end, and plenty of headroom for crisp,
country-flavored fingerpicking. Increasing
preamp gain added a little grit, but without
any harshness in the treble frequencies. And
the ease with which you can move between
cleaner melodic lines and dig into overdriven, Stones-like Telecaster growl without
any loss in dynamics says a lot about this
While there’s no shortage of heavy
PRS players, for many the brand tends
to conjure associations with more refined
and bluesy tones. And the SE 30’s lead
channel excels at these tones. At moderate gain settings, both my Telecaster and
my Les Paul simmered with a round,
buttery character in the mids and highs.
Higher gain settings get you tones from
the Warren DiMartini or Jerry Cantrell
camp, though with a much less Marshall-like voicing and more of the clarity you
associate with a bellowing Mesa/Boogie.
First-position chords and barre chords
stayed crisp and defined at these settings,
and the 2x12 roared with a big, bossy
PRS Guitars SE 30, $927 street (head), $379 street (2x12 cab), $999 street (1x12 combo), prs-
Pros: Fantastic definition. Incredibly responsive to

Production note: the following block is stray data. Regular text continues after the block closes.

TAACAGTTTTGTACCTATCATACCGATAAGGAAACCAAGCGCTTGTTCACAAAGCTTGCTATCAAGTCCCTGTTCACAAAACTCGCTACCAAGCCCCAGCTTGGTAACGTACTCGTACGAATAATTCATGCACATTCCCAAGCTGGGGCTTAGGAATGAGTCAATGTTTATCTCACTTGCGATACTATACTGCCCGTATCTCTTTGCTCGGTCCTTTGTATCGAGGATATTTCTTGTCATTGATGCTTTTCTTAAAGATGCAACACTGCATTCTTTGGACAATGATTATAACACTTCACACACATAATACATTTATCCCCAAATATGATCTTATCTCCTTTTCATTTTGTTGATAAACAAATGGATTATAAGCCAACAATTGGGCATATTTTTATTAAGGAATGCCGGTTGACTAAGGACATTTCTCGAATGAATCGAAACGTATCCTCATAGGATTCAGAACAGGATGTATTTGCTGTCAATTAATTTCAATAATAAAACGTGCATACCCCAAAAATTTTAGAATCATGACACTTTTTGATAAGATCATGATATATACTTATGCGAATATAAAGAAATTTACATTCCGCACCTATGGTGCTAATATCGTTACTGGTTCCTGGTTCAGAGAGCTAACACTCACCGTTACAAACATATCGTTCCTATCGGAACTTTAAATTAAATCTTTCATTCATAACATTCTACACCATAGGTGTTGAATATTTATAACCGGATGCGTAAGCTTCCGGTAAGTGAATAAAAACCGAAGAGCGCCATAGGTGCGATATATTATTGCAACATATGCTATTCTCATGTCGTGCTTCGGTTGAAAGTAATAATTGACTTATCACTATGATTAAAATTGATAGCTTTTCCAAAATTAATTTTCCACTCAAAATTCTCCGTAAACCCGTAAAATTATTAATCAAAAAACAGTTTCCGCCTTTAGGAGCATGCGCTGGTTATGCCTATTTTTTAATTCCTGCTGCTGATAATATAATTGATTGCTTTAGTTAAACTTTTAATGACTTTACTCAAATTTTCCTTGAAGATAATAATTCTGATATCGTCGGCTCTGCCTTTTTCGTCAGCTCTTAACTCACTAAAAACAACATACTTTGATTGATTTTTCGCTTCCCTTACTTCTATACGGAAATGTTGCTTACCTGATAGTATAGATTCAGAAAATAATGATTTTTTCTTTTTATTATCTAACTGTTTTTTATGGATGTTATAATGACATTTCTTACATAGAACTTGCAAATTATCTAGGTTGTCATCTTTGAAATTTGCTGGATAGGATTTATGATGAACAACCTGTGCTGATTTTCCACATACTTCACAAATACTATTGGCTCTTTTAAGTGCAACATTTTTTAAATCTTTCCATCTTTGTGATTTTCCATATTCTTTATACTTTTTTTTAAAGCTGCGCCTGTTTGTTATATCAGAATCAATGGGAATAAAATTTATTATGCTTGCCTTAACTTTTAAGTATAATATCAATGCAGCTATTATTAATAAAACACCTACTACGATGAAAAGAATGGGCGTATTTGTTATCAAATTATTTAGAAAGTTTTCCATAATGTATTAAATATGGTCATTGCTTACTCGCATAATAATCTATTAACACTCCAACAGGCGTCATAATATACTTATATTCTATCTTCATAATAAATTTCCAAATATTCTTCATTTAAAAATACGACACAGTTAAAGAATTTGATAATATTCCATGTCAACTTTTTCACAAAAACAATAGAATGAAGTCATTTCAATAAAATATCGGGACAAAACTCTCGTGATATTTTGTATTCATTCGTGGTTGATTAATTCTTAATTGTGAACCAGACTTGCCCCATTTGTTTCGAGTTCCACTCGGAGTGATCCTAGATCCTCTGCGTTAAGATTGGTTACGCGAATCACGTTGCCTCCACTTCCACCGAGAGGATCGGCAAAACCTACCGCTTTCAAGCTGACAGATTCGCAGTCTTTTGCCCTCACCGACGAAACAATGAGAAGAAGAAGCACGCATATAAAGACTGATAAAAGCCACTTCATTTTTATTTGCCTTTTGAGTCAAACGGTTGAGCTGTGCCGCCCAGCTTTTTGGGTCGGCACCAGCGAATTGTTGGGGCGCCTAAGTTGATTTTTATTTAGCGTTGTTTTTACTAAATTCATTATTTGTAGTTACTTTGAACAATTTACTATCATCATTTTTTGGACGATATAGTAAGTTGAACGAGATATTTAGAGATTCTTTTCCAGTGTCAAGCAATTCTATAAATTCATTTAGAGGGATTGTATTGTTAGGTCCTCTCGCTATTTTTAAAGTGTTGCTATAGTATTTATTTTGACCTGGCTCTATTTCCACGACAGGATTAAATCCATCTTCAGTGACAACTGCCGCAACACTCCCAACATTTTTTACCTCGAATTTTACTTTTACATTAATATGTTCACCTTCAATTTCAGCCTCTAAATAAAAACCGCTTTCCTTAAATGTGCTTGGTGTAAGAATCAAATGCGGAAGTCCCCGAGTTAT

different guitar types.
Cons: Clean tones hard to conjure with humbuckers.
Shallow, somewhat muffled-sounding reverb.
Ease of Use
low end. Downtuned riffs require cutting
the bass a notch or two to compensate
for the gigantic low-end presence, but
once you’re dialed in the SE 30’s ability to retain definition and clarity of
single notes over that big low-end bed is
remarkable. It sounds huge.
My only real gripe with the SE 30 is that
it has a relatively weak reverb tone. There’s
a subtle springiness to it, but the decay
tends to sound a little muffled. And sounds
as lush as what the SE 30 can crank out
sometimes call for a deeper ’verb tone than
what its small tank can deliver.
If your musical needs and proclivities run
the rock gamut, the SE 30 is a capable
partner in crime. It has great clarity and
bounce, and can be quite a chameleon,
depending on the guitar you plug in. The
construction quality and tone are impressive, and the matching 2x12 cabinet
pumps out surprisingly copious amounts
of well-defined low end. A stronger reverb
tone would be nice, but if you’re looking
to cover a wide spectrum of tones, the
SE 30 is a great tool with a powerful set